Also a resident in John Sparks Manor, Richard Waldrop, admires Reese for his combat service and agrees that Christian City is the place to be in retirement. He moved here two years ago. The youngest of his siblings and without children of his own, Richard looked for a place where he would be well taken care of for the remainder of his life.
“It’s the people at Christian City that make it a great place – the residents and staff are happy to talk to you and care about you,” he said.
Richard was raised in upstate South Carolina near the North Carolina border, where beautiful views of the Smoky Mountains and Blue Ridge Mountains were part of everyday life. “I grew up in God’s country,” he said.
Richard’s father died young at age 40, leaving his mother to raise three children. She was a career church worker, serving as youth director in several churches and as a Dean of Spartanburg Methodist College.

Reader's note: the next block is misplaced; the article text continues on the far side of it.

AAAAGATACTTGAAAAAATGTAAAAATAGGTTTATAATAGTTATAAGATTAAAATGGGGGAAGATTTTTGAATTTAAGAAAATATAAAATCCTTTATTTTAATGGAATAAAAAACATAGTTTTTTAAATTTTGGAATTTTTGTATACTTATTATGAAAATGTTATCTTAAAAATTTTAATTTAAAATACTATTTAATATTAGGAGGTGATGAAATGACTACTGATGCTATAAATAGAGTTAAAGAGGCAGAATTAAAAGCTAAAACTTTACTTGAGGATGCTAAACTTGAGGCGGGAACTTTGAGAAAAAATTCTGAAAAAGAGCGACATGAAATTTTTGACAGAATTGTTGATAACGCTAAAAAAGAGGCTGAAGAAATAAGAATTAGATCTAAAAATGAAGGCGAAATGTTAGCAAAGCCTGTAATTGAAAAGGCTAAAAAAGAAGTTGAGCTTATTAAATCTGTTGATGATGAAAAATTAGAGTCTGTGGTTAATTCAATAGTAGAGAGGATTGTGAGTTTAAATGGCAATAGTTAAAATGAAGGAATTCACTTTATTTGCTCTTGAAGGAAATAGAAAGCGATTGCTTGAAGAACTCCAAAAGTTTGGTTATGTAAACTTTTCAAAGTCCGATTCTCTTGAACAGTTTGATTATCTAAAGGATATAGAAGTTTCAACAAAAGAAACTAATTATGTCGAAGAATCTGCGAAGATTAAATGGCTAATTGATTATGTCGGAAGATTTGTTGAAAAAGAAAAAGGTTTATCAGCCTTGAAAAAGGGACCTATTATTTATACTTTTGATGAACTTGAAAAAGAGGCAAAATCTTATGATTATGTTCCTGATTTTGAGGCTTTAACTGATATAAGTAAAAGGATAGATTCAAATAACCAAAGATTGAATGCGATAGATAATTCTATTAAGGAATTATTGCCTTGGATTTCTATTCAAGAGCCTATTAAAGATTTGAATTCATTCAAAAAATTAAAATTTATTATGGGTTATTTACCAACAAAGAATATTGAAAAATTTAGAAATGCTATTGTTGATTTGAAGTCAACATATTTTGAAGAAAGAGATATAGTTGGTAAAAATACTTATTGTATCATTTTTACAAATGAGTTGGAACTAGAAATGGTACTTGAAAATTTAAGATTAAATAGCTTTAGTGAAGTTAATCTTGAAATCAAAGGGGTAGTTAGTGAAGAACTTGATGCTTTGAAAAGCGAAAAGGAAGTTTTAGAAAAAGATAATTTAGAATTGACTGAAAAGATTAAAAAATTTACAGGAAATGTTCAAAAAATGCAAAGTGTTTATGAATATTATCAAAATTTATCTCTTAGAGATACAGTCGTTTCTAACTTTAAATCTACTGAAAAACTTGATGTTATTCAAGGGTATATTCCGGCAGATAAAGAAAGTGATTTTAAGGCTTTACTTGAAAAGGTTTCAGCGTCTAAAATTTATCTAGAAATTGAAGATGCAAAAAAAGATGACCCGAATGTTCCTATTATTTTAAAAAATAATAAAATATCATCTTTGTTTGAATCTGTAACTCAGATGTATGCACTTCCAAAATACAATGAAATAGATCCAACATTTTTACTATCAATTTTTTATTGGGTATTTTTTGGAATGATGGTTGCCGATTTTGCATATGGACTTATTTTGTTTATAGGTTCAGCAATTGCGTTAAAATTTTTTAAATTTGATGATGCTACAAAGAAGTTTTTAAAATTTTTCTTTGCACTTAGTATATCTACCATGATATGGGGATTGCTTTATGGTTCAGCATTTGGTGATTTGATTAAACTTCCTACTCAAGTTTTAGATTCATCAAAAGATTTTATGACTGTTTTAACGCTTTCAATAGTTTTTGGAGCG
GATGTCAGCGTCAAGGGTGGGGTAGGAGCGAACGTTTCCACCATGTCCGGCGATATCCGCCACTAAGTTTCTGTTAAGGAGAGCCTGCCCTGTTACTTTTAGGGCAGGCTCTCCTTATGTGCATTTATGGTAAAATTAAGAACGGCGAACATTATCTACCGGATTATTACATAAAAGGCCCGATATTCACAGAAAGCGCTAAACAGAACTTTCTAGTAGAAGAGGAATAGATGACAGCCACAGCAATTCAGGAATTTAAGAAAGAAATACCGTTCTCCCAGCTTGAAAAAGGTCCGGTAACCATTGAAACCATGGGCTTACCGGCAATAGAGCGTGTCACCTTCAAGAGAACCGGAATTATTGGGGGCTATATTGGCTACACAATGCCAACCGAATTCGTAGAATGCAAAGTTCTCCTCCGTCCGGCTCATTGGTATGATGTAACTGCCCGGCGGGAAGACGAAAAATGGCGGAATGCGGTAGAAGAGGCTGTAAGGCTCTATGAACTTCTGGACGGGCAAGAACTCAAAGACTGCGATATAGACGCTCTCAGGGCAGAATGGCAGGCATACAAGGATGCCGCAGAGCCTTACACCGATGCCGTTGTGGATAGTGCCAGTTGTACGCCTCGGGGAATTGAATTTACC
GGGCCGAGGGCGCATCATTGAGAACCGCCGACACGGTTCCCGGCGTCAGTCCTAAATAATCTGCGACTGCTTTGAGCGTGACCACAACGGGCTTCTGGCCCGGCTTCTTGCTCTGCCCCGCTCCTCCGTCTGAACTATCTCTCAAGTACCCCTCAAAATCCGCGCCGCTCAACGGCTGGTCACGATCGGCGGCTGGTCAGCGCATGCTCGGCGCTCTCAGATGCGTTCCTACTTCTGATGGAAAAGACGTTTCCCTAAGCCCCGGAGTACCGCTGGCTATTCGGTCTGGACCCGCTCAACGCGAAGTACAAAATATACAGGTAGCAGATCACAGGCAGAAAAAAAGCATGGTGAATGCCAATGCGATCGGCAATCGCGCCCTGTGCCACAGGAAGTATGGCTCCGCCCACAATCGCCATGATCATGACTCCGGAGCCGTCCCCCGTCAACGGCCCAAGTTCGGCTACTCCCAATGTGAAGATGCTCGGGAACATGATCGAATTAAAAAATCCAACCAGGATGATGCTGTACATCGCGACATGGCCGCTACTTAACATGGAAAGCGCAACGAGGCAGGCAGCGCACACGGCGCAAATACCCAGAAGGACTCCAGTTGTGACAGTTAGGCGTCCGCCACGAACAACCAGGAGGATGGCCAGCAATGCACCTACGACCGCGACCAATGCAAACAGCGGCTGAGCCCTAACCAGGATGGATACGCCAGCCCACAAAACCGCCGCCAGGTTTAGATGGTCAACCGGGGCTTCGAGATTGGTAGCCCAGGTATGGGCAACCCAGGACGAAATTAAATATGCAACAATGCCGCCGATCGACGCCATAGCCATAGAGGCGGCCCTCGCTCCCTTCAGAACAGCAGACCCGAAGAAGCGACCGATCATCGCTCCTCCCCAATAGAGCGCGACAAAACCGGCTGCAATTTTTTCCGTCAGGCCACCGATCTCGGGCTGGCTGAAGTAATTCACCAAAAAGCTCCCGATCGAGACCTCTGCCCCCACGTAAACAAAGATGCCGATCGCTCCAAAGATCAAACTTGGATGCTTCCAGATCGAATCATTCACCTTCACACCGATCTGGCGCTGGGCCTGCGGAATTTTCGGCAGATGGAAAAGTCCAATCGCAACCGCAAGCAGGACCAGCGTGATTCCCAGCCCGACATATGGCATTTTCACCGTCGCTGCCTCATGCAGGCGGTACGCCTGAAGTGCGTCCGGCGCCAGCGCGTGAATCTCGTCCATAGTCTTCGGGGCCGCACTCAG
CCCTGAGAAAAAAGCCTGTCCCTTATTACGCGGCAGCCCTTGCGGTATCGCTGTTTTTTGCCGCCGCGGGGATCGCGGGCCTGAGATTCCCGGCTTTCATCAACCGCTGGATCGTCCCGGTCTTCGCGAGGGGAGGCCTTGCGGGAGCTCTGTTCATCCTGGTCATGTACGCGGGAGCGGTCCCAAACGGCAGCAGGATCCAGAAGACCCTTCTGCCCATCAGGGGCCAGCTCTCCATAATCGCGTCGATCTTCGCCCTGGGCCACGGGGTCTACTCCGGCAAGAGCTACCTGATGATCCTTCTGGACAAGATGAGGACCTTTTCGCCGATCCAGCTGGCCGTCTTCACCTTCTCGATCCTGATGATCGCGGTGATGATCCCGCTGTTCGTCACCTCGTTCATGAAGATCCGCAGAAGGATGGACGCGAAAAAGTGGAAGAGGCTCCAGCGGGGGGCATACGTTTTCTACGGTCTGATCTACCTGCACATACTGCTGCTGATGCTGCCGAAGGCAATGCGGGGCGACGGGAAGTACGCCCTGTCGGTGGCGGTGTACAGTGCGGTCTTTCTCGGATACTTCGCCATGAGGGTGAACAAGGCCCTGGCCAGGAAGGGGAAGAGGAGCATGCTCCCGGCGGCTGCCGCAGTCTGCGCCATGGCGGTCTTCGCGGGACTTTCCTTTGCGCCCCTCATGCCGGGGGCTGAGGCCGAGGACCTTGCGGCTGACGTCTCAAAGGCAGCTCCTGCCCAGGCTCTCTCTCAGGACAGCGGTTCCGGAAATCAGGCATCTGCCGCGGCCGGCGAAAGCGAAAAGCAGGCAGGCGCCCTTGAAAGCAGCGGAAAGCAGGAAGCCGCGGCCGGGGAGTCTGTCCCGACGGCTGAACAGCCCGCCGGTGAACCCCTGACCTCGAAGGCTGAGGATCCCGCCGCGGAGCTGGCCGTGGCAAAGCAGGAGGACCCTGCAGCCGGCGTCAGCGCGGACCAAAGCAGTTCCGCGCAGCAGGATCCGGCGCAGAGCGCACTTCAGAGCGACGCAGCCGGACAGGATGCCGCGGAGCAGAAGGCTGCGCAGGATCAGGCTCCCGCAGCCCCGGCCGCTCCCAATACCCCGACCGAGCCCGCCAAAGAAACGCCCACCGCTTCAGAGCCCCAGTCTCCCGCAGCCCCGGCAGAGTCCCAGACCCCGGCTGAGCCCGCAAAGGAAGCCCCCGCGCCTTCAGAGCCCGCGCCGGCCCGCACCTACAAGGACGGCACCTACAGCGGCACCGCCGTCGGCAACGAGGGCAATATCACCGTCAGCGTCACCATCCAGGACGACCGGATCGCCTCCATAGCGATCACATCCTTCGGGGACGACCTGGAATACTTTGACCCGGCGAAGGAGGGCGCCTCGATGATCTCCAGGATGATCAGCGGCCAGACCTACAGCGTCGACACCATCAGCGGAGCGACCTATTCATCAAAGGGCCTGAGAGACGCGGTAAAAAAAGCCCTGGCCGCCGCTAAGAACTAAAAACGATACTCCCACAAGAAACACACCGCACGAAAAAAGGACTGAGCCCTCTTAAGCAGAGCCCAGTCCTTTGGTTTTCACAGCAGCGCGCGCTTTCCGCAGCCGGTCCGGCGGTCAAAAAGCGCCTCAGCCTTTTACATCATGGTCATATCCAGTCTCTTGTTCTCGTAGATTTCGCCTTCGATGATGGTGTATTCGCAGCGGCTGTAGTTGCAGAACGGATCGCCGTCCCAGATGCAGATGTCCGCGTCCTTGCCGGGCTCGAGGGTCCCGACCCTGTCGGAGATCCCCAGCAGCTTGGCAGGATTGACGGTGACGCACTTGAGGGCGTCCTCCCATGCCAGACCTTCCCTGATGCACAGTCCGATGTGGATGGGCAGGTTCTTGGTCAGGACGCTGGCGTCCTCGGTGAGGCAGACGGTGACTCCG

Richard attended Wofford College before enlisting in the Navy in 1962. He served in active duty reserves for seven years followed inactive reserves for 23 years. At Yankee Station where all supply ships and carriers anchored at sea just out of range of North Vietnamese fighters, Richard was a personnel man working in the ship’s office processing new recruits. Most memorable today is his experience serving on a brand new ship, the first light cruiser in the Navy armed with nuclear missiles launched from cannons by jet power.
Following his active duty service, Richard had a long career in sales. “I’m a better person than I’ve ever been, but I’m not there yet. I’ve been given a great life, and I want to give back,” he said.